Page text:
E-cig ban gains momentum in Florida Legislature

Herald/Times Tallahassee bureauFebruary 21, 2014 

TALLAHASSEE -- As electronic cigarettes become increasingly trendy, state lawmakers are taking steps to keep the devices out of teenagers' hands.

A Senate panel approved a proposal Thursday to ban the sale of e-cigarettes to minors.

"We don't allow minors to buy cigarettes," said state Sen. Lizbeth Benacquisto, R-Fort Myers. "We should certainly not allow minors to buy these products, as well."

Senate Bill 224 had already won the unanimous support of two other committees. It could likely be among the first proposals heard on the Senate floor when the legislative session begins March 4.

The House version, sponsored by Republican state Reps. Frank Artiles of Miami and Doc Renuart of Ponte Vedra Beach, won the support of its first committee earlier this week. It, too, is on a fast track.

The movement comes as South Florida municipalities, school districts and universities grapple with regulating the devices.

Weston, Sunrise and Lighthouse Point have already outlawed the sale of e-cigarettes to minors. Miami and Davie are moving in that direction.

"We became aware of the issue and felt we needed to start the discussion now, rather than waiting on the state," Miami Commissioner Francis Suarez said. "Nicotine is an addictive substance."

The Miami-Dade School Board has also banned the use of electronic cigarettes on district-owned property.

E-cigarettes are battery operated and come in various colors and flavors. The devices heat up cartridges of liquid nicotine, turning it into an odorless vapor users can inhale, or "vape."

Proponents say e-cigarettes are less dangerous than traditional cigarettes because they do not contain tobacco.

But critics say it is impossible to know what chemicals are in the liquid nicotine.

The U.S. Food and Drug Administration has yet to do a conclusive study.

"Consumers currently don't know the potential risks of e-cigarettes when used as intended, how much nicotine or other potentially harmful chemicals are being inhaled during use, or if there are any benefits associated with using these products," according to the FDA website.

E-cigarettes were once considered chic by the celebrity set. But the devices are becoming more mainstream -- and finding their way into the hands of teenagers.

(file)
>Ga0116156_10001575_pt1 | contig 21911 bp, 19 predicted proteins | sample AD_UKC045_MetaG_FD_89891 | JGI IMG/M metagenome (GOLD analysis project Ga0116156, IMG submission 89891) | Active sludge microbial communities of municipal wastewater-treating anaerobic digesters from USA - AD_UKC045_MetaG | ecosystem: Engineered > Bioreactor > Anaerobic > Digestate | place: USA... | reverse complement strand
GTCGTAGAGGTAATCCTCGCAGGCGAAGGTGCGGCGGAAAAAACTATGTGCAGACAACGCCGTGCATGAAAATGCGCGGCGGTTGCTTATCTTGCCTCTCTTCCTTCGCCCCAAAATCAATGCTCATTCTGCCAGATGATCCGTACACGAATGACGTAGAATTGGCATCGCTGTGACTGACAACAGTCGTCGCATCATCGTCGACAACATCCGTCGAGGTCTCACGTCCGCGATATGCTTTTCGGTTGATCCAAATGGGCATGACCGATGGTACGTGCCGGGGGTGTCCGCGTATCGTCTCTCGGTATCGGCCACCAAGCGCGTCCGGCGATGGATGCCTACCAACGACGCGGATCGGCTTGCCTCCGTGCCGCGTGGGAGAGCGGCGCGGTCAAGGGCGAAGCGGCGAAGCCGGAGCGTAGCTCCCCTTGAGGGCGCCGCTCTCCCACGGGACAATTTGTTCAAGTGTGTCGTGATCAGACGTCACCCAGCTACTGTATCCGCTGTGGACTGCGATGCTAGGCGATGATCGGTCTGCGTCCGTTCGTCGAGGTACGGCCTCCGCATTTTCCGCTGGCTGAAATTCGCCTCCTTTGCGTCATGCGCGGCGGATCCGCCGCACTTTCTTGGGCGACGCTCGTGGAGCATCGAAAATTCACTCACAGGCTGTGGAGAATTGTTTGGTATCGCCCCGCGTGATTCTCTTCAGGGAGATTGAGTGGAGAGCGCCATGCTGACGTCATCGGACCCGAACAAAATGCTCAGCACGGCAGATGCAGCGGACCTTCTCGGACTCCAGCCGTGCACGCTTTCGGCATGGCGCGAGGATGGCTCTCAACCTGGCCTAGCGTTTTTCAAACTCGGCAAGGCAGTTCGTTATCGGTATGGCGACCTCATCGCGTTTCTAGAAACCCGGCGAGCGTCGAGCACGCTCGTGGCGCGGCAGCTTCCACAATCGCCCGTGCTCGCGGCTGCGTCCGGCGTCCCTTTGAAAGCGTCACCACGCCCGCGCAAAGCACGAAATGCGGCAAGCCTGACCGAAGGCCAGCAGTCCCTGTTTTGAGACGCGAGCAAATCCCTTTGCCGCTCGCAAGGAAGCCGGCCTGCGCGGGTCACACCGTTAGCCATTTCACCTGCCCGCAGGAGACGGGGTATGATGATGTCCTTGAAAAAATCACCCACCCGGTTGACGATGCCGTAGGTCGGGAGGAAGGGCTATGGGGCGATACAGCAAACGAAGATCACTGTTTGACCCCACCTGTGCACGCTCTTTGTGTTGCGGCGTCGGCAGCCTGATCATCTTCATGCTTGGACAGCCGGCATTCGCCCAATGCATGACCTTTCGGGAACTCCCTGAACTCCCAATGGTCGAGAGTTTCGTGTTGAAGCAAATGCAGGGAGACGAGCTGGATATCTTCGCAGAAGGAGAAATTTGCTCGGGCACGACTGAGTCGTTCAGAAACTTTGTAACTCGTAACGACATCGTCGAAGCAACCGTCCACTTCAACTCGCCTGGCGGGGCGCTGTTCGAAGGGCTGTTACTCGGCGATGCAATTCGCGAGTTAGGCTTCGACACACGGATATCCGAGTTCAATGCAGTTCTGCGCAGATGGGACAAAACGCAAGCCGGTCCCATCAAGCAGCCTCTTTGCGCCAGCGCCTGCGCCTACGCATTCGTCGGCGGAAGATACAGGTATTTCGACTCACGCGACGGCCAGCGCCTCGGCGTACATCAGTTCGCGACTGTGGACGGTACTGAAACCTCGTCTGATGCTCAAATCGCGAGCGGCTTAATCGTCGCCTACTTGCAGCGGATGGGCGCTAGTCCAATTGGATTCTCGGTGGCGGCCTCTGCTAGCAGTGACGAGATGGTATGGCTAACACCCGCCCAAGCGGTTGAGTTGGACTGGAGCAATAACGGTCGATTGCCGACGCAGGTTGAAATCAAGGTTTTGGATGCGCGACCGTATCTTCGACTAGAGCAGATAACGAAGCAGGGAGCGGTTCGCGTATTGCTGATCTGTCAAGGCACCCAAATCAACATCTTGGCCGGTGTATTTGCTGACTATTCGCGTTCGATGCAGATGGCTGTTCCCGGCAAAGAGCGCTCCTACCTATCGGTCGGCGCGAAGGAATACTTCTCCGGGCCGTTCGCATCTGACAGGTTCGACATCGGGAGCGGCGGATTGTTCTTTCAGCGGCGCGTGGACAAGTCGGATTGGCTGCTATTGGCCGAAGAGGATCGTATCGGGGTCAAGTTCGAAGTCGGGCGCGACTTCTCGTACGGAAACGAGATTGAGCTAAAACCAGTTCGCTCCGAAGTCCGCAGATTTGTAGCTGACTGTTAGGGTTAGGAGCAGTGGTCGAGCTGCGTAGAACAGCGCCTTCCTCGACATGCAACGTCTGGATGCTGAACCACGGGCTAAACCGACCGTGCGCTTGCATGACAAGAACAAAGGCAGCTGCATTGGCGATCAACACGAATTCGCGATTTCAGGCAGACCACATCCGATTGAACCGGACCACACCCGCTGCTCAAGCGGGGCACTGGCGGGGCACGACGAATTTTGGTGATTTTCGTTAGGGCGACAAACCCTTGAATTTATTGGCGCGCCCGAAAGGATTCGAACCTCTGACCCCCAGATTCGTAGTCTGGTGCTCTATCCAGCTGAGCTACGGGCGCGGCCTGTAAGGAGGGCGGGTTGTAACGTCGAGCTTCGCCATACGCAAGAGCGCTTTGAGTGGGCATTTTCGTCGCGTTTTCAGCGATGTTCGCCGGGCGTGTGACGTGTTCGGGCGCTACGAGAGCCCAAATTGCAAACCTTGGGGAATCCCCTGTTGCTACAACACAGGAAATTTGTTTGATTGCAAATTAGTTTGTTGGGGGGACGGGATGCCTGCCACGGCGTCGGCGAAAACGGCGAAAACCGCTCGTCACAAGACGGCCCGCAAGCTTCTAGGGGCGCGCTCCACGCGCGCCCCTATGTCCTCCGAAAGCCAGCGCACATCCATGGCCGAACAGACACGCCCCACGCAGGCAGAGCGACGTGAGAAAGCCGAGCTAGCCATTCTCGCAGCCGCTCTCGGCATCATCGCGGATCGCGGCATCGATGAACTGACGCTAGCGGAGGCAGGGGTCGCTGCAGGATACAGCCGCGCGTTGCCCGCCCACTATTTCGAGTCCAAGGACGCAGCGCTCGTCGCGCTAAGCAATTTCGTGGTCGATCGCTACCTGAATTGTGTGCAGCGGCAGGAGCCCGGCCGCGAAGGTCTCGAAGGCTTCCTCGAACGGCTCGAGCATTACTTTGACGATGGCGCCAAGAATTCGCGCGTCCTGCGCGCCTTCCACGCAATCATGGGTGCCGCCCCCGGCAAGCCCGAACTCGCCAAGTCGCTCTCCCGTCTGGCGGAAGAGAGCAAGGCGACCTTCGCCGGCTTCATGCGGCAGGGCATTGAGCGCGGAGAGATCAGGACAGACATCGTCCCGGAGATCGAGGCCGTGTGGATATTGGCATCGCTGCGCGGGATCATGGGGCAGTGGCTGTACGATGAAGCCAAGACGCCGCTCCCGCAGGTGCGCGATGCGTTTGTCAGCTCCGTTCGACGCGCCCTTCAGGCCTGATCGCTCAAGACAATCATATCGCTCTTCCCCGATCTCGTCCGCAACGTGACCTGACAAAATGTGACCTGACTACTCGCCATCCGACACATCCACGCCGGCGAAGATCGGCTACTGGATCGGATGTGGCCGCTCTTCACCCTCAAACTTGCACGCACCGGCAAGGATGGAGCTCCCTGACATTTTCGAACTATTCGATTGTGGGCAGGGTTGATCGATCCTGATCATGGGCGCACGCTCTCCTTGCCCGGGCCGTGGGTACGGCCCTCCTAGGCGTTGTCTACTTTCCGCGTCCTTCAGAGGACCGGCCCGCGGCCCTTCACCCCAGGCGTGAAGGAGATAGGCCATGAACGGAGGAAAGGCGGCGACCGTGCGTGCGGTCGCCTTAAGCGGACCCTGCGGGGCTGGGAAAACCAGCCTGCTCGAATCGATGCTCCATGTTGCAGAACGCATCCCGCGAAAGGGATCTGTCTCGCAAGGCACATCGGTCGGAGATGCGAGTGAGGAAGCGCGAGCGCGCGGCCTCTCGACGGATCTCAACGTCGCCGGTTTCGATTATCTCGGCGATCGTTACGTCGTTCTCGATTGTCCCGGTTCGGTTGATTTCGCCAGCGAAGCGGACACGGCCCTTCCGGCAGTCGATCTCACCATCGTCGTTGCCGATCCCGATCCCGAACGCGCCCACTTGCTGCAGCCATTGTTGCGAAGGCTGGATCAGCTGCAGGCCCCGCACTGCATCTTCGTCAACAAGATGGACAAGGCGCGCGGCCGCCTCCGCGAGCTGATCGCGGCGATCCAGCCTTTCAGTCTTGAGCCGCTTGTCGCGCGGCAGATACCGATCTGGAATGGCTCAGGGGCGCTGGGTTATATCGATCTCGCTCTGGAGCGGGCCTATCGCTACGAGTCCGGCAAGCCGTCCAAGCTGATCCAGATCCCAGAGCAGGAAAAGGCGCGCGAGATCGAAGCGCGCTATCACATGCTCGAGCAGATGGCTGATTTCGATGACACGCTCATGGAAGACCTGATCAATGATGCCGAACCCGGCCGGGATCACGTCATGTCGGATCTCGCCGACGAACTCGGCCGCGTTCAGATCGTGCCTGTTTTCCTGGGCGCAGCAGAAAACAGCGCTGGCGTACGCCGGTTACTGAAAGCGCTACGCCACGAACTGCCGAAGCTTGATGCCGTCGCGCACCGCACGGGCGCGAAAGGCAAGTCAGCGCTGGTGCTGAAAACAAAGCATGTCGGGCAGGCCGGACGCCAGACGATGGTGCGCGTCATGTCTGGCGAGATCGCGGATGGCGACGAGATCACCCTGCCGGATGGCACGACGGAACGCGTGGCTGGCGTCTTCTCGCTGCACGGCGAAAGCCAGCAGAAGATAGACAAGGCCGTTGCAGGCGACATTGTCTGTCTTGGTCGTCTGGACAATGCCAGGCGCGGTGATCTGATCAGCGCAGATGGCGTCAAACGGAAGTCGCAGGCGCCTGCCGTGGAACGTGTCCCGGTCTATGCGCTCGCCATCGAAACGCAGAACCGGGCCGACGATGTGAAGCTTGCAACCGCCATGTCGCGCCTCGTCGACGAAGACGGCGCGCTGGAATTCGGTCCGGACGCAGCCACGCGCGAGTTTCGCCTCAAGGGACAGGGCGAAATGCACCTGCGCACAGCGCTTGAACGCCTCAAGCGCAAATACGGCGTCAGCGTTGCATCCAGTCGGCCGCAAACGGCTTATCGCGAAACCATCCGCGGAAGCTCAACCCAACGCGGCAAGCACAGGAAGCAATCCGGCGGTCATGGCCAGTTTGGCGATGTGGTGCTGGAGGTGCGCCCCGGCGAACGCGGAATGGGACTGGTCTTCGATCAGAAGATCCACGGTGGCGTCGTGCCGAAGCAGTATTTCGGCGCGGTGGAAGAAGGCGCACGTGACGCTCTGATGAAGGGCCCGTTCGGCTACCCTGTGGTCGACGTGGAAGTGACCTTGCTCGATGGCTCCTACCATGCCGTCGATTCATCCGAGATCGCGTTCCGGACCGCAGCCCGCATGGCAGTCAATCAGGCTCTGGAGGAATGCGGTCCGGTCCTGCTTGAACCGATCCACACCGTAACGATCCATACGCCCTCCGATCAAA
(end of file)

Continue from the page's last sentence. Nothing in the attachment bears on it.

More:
A recent study by the national Centers for Disease Control and Prevention showed the number of middle and high school students using e-cigarettes more than doubled from 2011 to 2012.

"We think it's time now that we drew the line in the sand, so children could not have access to those products and not develop those habits down the line," Benacquisto said.

The Senate Appropriations Committee agreed.

But state Sen. Tom Lee, R-Brandon, asked for additional information about the risks associated with nicotine use.

"My concern with cigarettes has been the tar and the carcinogens associated with smoking," he said. "I've never seen any studies that (say) the nicotine is any more damaging than the caffeine we have in the morning."

Benacquisto pointed out e-cigarettes have a more concentrated dose of nicotine than traditional cigarettes.

State Sen. Arthenia Joyner, D-Tampa, said she would "rather err on the side of protecting young people."

"I see this as the beginning of an effort to get ahead of the curve," she said.

Artiles doesn't anticipate any major roadblocks in the House.

"Instead of overregulating an industry, we want to say: 'If you are under 18, you cannot purchase e-cigarettes,' " he said. "It's as easy as that."

He is leaning on his colleagues to act swiftly.

"If we don't pass this bill this year, it's another year that kids can purchase these things and possibly develop an addiction," he said.

--Tampa Bay Times staff writer Lisa Gartner contributed to this report.

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